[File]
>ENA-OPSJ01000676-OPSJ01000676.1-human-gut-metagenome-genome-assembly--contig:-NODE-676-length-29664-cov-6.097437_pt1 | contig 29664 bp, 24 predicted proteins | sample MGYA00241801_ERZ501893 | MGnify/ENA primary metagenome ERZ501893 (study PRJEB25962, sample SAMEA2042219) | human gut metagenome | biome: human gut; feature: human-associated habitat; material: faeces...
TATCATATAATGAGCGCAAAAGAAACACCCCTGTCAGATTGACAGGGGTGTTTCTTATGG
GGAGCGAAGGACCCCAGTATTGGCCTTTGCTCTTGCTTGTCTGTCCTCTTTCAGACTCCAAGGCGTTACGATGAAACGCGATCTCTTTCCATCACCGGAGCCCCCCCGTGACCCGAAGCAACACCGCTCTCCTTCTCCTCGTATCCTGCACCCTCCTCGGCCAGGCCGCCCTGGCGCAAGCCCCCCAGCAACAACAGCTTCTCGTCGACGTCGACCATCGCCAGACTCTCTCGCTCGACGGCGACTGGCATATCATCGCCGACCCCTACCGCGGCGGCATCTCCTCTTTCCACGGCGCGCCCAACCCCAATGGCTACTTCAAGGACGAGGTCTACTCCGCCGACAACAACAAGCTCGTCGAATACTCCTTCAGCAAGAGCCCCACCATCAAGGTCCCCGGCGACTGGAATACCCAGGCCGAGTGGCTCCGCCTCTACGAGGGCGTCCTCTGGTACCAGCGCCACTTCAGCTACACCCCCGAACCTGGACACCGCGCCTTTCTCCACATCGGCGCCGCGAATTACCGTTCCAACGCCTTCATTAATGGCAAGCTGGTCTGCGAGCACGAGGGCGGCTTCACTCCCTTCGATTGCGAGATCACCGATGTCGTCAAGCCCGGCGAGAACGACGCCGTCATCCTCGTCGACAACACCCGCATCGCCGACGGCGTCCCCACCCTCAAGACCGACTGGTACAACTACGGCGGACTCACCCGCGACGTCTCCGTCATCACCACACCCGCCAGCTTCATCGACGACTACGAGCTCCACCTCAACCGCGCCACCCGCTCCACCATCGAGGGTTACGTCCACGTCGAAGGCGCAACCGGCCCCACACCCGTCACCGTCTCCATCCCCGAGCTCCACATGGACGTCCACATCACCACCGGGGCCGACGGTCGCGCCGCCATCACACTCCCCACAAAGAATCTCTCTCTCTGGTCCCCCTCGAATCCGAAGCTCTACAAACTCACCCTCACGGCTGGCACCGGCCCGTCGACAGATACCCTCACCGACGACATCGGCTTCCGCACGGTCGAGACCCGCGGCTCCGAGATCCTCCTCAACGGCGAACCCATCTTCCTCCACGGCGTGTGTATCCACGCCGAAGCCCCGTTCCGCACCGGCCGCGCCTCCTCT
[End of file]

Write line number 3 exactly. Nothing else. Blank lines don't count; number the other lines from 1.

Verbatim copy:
GGAGCGAAGGACCCCAGTATTGGCCTTTGCTCTTGCTTGTCTGTCCTCTTTCAGACTCCAAGGCGTTACGATGAAACGCGATCTCTTTCCATCACCGGAGCCCCCCCGTGACCCGAAGCAACACCGCTCTCCTTCTCCTCGTATCCTGCACCCTCCTCGGCCAGGCCGCCCTGGCGCAAGCCCCCCAGCAACAACAGCTTCTCGTCGACGTCGACCATCGCCAGACTCTCTCGCTCGACGGCGACTGGCATATCATCGCCGACCCCTACCGCGGCGGCATCTCCTCTTTCCACGGCGCGCCCAACCCCAATGGCTACTTCAAGGACGAGGTCTACTCCGCCGACAACAACAAGCTCGTCGAATACTCCTTCAGCAAGAGCCCCACCATCAAGGTCCCCGGCGACTGGAATACCCAGGCCGAGTGGCTCCGCCTCTACGAGGGCGTCCTCTGGTACCAGCGCCACTTCAGCTACACCCCCGAACCTGGACACCGCGCCTTTCTCCACATCGGCGCCGCGAATTACCGTTCCAACGCCTTCATTAATGGCAAGCTGGTCTGCGAGCACGAGGGCGGCTTCACTCCCTTCGATTGCGAGATCACCGATGTCGTCAAGCCCGGCGAGAACGACGCCGTCATCCTCGTCGACAACACCCGCATCGCCGACGGCGTCCCCACCCTCAAGACCGACTGGTACAACTACGGCGGACTCACCCGCGACGTCTCCGTCATCACCACACCCGCCAGCTTCATCGACGACTACGAGCTCCACCTCAACCGCGCCACCCGCTCCACCATCGAGGGTTACGTCCACGTCGAAGGCGCAACCGGCCCCACACCCGTCACCGTCTCCATCCCCGAGCTCCACATGGACGTCCACATCACCACCGGGGCCGACGGTCGCGCCGCCATCACACTCCCCACAAAGAATCTCTCTCTCTGGTCCCCCTCGAATCCGAAGCTCTACAAACTCACCCTCACGGCTGGCACCGGCCCGTCGACAGATACCCTCACCGACGACATCGGCTTCCGCACGGTCGAGACCCGCGGCTCCGAGATCCTCCTCAACGGCGAACCCATCTTCCTCCACGGCGTGTGTATCCACGCCGAAGCCCCGTTCCGCACCGGCCGCGCCTCCTCT